The reason I bring this up is that you need to know that in most cases this is your responsibility.  An editor is not going to do all of this work for you, unless you want to pay out of your own pocket for the services.  You will want to weigh that cost against your advance/royalties and see if it is worth it or not to hire out the editing work.  Your publishing editor will do some editing, but the bulk will fall on you.


Feeling Overwhelmed


I couldn’t share my publishing story without giving a nod to feeling overwhelmed.

I was at an amazing conference, being filled with great information… teaching… and encouragement.  My mind was already at max capacity.  Then, I’m facing publishers who are interested in my book.  I was overwhelmed at the first request for my proposal.  Everything else just added to it.

Upon arriving home, signing the contract… I was still overwhelmed.  There were things I needed to do (editing the book size for starters) and that was on top of my every day life.  It’s a process of go-go-go and wait.  Trying to understand what to do and when to do it.  People giving advice from their experiences, on what you should and shouldn’t be doing, and really it just gets to be too much at times.

Especially when you are getting advice from one person that counters the advice from someone else.

This is why it is so important to take your time, don’t rush.  Pray about each of the steps, seek wise counsel but weight it against the Lord’s Word and how is guiding and leading you.  There are good, godly, people out there who have amazing testimonies, experience, advice, and good intentions.  Just because they are apart of your life does not mean they are aligned into your calling.  You can be overwhelmed by the input and stress that others put on you, even when they have your best interest at heart.

Separate the wheat from the chaff.

Trust the One who began your journey will see you through to it’s fruition.  Ask God to light up your pathway, and to let you know when the race is done.

Put on Your Armor


Put on the full armor of God, so that you can take your stand

against the devil’s schemes.

Ephesians 6:11

When ever the Lord is about to move you into something He has ordained to happen, or whenever you are walking in obedience to His will over your own desires… something happens.  An incredibly large target falls on you… your work… your family.

I would love to share with you some encouragement…

First… know that it is going to come.   If we know that it is going to come, we are prepared for it.  Button down your home, secure it. Be in the Word, pray, and have others praying for you.

Second… know that it can’t last.   His Word tells us that all weapons formed against us shall not prosper.  His Word secures the promises He made for us, for He is faithful, loving, and protective of His children.

Third… know that it may hurt.  Just because the weapons formed against us will not prosper, that simply means the enemy will not get the victory.  There may be some battle wounds that come in the process, but ultimately the Lord is victorious.  Knowing that there may be some wounding helps us to keep our eyes beyond those flesh wounds and on the One who sends His armies by our side.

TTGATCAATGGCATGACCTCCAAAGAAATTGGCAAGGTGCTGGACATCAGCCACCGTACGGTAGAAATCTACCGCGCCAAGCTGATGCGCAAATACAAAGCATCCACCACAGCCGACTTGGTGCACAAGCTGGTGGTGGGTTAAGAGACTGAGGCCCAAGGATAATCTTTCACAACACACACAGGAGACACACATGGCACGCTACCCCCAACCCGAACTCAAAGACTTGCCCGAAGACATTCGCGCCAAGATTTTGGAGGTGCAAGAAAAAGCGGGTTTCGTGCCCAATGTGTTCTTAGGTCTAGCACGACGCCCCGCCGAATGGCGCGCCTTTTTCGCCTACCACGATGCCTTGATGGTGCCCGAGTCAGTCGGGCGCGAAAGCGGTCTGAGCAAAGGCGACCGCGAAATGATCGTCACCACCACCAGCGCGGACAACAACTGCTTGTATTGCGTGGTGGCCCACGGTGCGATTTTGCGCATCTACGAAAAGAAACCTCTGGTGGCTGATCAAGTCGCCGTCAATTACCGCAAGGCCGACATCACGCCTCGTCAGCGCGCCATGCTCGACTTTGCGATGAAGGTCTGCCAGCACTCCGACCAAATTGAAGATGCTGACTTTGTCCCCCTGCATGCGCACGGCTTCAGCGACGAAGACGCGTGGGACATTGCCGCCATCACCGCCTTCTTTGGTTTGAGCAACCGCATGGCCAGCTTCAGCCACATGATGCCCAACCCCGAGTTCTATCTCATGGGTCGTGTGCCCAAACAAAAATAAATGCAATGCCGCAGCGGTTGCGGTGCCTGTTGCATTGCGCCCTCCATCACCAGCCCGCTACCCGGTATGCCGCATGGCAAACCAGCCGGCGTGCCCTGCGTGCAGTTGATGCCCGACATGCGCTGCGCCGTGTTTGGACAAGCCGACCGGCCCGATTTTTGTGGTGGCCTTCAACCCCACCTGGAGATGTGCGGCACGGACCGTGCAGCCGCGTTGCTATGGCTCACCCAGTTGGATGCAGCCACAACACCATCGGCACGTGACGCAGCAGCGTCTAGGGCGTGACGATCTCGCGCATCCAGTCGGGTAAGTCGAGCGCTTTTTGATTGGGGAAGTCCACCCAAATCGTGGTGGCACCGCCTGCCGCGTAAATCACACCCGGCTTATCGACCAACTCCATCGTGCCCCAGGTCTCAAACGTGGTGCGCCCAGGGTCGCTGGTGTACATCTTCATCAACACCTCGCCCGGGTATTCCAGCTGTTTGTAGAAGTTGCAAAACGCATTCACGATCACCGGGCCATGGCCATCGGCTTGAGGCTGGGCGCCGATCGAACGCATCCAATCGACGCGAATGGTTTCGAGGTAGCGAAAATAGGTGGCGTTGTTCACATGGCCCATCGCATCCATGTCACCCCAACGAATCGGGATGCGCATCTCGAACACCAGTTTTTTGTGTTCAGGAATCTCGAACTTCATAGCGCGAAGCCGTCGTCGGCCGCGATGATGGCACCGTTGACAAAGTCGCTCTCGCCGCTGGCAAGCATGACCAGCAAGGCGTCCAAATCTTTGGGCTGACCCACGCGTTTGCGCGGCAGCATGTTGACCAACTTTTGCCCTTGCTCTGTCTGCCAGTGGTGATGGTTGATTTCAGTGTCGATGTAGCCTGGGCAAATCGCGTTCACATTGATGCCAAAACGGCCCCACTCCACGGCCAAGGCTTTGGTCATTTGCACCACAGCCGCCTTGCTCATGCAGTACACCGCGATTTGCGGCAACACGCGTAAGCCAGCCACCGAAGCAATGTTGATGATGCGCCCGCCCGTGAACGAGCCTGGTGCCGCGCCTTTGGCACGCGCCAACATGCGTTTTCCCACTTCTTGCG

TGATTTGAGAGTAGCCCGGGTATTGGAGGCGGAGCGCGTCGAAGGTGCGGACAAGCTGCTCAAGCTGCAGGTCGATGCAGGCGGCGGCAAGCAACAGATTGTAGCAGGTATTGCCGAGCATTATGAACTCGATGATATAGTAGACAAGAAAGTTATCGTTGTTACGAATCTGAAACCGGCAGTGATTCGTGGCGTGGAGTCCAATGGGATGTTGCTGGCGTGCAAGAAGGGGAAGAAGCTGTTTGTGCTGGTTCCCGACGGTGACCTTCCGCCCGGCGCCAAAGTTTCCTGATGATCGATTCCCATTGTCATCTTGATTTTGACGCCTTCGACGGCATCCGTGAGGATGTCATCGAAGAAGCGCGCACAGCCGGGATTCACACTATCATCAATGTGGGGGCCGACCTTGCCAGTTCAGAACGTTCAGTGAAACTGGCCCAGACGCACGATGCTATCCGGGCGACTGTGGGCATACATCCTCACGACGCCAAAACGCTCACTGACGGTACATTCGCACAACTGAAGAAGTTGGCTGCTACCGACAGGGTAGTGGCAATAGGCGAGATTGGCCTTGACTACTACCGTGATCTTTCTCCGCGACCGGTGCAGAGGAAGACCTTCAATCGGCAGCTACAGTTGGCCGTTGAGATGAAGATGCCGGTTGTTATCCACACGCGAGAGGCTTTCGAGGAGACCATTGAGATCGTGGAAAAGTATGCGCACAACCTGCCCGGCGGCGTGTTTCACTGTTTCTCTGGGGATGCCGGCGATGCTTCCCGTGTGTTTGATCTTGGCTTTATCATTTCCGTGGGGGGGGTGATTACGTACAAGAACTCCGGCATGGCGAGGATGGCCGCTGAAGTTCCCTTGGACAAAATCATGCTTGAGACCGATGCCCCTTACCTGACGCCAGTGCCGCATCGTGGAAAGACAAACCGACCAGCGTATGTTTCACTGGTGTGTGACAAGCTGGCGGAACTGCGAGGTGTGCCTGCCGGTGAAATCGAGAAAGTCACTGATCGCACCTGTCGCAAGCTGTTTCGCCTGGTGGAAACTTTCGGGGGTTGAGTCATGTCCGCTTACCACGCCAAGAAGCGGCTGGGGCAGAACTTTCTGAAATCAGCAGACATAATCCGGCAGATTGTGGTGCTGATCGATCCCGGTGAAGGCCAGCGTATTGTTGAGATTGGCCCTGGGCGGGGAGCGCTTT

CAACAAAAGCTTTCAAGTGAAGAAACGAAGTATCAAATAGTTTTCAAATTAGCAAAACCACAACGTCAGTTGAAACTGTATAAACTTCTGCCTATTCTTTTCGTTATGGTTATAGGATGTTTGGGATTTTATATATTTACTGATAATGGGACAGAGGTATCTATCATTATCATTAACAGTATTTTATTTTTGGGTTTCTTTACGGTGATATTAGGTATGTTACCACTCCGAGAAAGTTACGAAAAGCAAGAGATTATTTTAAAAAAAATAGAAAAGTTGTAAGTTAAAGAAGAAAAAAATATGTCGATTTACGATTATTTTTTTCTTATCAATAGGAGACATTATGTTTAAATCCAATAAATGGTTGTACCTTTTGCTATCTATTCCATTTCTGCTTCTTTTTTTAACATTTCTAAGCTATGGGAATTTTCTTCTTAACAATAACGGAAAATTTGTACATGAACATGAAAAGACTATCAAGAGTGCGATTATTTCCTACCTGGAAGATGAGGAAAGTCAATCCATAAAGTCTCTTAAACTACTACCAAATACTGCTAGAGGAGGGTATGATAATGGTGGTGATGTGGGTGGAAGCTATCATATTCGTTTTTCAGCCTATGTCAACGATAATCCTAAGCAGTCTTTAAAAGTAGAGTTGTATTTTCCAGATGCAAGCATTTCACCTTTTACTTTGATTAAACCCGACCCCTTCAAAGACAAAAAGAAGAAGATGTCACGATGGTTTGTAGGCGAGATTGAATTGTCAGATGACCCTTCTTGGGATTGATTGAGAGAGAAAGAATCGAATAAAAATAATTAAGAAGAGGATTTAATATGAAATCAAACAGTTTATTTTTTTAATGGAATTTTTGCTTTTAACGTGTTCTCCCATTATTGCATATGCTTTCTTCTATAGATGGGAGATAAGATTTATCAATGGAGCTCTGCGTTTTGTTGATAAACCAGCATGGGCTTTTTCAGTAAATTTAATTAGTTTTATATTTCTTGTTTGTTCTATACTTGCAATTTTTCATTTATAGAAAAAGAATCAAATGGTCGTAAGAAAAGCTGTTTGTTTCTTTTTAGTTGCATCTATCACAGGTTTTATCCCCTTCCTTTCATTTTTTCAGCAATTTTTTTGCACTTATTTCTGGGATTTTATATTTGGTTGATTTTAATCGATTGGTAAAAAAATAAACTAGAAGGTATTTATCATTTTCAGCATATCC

Fourth… know that it will not be in vain.   You may be weary or wounded, but cast those things on Christ… His yoke is light.  Whatever it is that the enemy means for evil, God will use for good.  HIS GOOD.  YOUR GOOD.  KINGDOM GOOD.  In our testimony we will recount what the Lord did as He battles for us.

Fifth… know that you are not alone.  There are people stepping out in faith all over the world, and the enemy has his eyes fixed on them.  He is not concerned with those who are not about God’s business, nor is he concerned about those who are luke warm… just floating by.  His efforts are fixed on those of us who are walking out our faith, and when we lock arms with one another… GOD GETS THE GLORY.

Don’t be afraid to share with others the battles you are facing, let them scream out a battle cry on your behalf.  Don’t keep your prayers to yourself, but instead grab those who can stand in the gap for you or with you. 

Even still…

I will praise Him.

He is a good, good Father.

I will praise Him in the storm.

He is constant and unchanging.

His voice calms the sea.

When I don’t understand…

I lean into the One who sees what I can’t.

He is faithful.

Luke 1:45 – Blessed is she who has believed that the Lord would fulfill his promises to her!

Joshua 1:9 – Have I not commanded you? Be strong and courageous. Do not be afraid; do not be discouraged, for the Lord your God will be with you wherever you go.

Lamentations 3:22-23 – The steadfast love of the Lord never ceases; his mercies never come to an end; they are new every morning; great is your faithfulness.

Love My Tribe, My Squad, My Team…

Untitled design(29).png

There is one thing that I know, I couldn’t be in this place today without God’s provision.  I’m not talking about financial provision either.  I’m talking about the people who God put into my path along the way.